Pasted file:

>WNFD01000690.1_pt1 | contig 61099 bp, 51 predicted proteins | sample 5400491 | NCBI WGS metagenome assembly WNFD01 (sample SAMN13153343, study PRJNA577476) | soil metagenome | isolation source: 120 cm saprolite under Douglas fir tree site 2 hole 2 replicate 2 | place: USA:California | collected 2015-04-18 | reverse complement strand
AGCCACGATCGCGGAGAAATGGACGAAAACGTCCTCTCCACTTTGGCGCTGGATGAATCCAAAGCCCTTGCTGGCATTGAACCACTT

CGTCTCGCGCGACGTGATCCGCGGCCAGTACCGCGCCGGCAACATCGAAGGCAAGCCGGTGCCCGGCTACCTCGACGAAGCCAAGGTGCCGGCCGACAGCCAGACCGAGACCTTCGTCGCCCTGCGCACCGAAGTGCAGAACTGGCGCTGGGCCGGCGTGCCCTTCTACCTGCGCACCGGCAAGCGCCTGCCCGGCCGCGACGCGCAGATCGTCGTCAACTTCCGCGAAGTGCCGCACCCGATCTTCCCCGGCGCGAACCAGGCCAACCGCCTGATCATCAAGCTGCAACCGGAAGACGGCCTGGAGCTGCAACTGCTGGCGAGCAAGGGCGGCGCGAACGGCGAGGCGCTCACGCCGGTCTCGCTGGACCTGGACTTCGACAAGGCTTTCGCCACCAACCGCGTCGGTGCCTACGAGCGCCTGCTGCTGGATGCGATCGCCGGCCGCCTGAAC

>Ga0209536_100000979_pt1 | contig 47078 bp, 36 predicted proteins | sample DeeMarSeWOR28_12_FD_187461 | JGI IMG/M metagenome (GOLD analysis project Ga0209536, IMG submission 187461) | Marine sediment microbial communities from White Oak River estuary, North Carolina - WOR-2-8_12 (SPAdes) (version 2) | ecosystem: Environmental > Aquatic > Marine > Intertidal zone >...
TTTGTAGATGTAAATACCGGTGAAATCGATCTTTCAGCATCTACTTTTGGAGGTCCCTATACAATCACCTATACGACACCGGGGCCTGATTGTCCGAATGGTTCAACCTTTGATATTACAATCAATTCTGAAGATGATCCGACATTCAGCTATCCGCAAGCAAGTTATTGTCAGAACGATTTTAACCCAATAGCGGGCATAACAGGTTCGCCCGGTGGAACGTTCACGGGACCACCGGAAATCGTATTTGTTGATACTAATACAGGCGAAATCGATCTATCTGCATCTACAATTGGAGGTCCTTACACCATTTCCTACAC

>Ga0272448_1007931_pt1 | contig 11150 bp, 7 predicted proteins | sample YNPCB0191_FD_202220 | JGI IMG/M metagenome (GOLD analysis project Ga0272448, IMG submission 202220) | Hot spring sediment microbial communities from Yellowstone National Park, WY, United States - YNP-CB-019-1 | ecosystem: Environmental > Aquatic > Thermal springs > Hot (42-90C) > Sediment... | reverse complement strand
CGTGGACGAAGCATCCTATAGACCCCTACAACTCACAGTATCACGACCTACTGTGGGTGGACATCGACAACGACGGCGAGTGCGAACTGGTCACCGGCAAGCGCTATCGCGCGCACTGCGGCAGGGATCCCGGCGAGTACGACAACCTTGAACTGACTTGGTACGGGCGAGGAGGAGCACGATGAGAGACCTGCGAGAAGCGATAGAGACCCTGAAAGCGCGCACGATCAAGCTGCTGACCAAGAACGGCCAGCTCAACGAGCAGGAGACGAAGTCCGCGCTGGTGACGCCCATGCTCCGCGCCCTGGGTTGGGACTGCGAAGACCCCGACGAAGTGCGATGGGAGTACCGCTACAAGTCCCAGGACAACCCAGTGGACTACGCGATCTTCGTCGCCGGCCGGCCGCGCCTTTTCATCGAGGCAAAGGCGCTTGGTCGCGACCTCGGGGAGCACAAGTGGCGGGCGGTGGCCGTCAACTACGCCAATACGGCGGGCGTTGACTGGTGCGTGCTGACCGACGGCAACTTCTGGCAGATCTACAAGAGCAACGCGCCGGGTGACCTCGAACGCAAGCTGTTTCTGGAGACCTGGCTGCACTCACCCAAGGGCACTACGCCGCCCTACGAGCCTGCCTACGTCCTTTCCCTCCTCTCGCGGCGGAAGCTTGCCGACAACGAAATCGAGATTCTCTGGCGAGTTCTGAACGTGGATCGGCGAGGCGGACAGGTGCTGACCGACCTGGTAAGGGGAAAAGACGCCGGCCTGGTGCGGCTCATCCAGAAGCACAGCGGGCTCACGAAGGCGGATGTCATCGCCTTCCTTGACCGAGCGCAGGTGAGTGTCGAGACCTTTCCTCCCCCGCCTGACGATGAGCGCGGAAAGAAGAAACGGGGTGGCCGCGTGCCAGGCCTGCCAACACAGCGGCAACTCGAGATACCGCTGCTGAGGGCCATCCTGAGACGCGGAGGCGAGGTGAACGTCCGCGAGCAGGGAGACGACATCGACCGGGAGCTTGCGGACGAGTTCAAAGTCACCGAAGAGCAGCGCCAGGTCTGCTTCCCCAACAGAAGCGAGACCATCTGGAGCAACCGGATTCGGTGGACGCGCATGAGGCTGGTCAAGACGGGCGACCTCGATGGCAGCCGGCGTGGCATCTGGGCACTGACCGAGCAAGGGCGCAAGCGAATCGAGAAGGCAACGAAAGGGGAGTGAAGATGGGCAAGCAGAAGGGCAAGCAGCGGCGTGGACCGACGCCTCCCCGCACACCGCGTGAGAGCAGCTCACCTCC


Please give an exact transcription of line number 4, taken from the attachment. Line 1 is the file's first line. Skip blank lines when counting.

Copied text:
>Ga0209536_100000979_pt1 | contig 47078 bp, 36 predicted proteins | sample DeeMarSeWOR28_12_FD_187461 | JGI IMG/M metagenome (GOLD analysis project Ga0209536, IMG submission 187461) | Marine sediment microbial communities from White Oak River estuary, North Carolina - WOR-2-8_12 (SPAdes) (version 2) | ecosystem: Environmental > Aquatic > Marine > Intertidal zone >...